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Office C.P. Huntington Mills Building 23 Broad Street
New York, May 8th 1886
S.J. Gage Esq San Francisco, Cal
Yours of 3rd, with newspaper clippings rec'd, for which you have my thanks. I have not read them yet, but I will put them in my hat & read them at home tonight, as I have very little time at my office for reading newspapers.
We are laying out considerable work to be done in California this year & I hope everything that we do will be well done & at the minimum cost. I am going to do considerable work this side of the Mississippi myself. I would very much like to hear from you from time to time as to
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how matters are going on, not only in our own business, but in political matters also. I had a talk with Gov. Stanford a few days since and with Mr Crocker and we were all agreed as to the man who ought to be our next Senator. I presume you know who he is and I would like to hear from you in reference to it. What California wants now is a man who is not only wise in counsel but is able to stand on his feet in the United States Senate and let the wants of our State be known and I every way guard and protect its interest. The election of Gov Stanford of course was not expected when the Governor was here sometime before his election and the thought of his election never came into my mind; but I could say
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nothing against it, because he would naturally have been my first choice as he is not only a clean pure man but able, only his election placed me in a somewhat equivocal position with the other party, which I very much regret. There are several friends of mine in California who would make good Senators & I would like to see them have the place if they desire it; but I know of no one of my friends who care for it & I do feel that the best interests of the State would call for the election of Mr. Sargent and I would like very much personally to see him elected, not only because I like the man, but because he would ably represent the State and I feel that in this way justice will be done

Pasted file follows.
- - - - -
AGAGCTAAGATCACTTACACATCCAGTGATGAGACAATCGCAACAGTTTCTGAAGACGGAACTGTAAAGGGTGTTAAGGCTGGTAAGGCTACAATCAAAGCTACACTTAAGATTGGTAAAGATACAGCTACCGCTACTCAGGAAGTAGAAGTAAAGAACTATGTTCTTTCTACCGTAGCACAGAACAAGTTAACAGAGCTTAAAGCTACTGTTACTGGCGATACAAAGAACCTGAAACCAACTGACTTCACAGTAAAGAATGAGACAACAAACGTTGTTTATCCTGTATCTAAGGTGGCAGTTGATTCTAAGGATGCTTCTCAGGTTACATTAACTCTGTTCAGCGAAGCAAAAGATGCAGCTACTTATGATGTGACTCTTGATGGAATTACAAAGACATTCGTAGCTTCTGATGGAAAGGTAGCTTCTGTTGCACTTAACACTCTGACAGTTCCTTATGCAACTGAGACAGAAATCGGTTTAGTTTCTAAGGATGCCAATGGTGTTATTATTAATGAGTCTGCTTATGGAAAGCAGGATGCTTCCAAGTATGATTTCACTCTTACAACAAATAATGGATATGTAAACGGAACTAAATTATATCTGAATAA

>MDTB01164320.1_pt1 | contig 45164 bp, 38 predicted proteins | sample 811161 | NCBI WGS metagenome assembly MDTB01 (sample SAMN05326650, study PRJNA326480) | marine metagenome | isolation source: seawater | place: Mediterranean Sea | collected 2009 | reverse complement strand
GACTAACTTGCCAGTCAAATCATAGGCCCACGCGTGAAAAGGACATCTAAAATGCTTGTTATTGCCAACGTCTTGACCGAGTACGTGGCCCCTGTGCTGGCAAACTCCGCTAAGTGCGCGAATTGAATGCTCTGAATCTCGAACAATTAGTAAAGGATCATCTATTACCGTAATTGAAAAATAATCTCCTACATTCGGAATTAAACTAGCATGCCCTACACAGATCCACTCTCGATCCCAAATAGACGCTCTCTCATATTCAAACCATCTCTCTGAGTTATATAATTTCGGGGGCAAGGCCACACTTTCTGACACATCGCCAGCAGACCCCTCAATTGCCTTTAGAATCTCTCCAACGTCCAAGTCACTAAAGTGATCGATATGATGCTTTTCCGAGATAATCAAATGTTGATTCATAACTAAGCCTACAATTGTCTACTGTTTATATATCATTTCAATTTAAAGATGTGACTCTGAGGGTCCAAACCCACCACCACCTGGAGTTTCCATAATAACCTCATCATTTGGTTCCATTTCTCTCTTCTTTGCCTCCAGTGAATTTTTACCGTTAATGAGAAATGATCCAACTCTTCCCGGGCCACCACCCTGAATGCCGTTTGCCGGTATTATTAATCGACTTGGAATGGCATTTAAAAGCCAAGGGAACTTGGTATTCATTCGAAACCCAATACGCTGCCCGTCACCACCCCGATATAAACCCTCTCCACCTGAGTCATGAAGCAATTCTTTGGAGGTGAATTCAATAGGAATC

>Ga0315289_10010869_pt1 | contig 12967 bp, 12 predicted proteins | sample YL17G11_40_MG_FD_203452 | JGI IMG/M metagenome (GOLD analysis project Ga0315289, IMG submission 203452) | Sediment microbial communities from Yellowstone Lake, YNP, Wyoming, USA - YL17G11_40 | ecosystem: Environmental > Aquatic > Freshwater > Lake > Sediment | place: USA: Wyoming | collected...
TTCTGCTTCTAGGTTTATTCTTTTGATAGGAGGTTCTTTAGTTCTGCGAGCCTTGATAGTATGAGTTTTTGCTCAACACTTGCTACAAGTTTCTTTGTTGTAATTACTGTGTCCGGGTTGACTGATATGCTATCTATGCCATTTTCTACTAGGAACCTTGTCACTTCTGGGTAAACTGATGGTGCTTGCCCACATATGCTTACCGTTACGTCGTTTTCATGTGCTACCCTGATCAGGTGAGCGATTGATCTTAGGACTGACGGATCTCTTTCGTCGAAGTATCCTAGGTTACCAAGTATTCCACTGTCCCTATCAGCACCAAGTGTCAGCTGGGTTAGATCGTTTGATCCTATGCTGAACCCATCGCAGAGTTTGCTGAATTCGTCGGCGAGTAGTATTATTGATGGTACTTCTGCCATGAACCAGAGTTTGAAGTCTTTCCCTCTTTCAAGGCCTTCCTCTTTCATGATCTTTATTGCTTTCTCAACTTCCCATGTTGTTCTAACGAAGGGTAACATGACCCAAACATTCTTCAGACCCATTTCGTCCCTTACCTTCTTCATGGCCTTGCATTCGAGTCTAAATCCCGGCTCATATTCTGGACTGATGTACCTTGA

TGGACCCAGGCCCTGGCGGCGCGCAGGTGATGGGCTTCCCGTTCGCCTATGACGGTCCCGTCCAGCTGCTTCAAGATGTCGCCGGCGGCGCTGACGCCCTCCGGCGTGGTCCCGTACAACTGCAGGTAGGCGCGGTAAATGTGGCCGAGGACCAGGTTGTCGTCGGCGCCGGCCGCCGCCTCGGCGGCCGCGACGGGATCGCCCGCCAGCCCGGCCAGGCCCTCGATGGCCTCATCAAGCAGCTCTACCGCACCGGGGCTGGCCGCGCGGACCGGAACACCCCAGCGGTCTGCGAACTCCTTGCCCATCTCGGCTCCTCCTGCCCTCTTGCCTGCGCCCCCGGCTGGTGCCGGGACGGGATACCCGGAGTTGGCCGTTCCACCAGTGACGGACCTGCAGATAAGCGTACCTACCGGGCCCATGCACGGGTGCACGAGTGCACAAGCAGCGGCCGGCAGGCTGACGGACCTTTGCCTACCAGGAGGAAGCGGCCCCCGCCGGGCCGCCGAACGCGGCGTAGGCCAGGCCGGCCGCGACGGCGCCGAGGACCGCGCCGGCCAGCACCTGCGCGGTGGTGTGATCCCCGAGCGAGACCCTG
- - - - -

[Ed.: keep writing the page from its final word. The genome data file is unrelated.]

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to him as well as to myself and others who had promised him our support to the best of our ability.
I know, of course, that you want to do all you can for the railroad, but allow me to say here that I don't want this done because it would be for the best interests of the railroads but simply because justice would be done, as I have said, and because the state would be fittingly represented and so that the friends of this country in Germany may see that we are not unmindful of those who, as the representatives of their country on foreign soil dare to stand up for their country's rights
Yours very truly,
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New York Oct 25, 1873
Received at Sacramento, October 26, 1873 9:45PM
To Leland Stanford
I have no gold to pay San Joaquin Coupons. We have bills payable and small notes that must be paid or they will go to protest and it is impossible to borrow a dollar here except with stock or bonds sold at New York Stock Board and you must send twenty-five thousand a day.
C.P. Huntington 51DH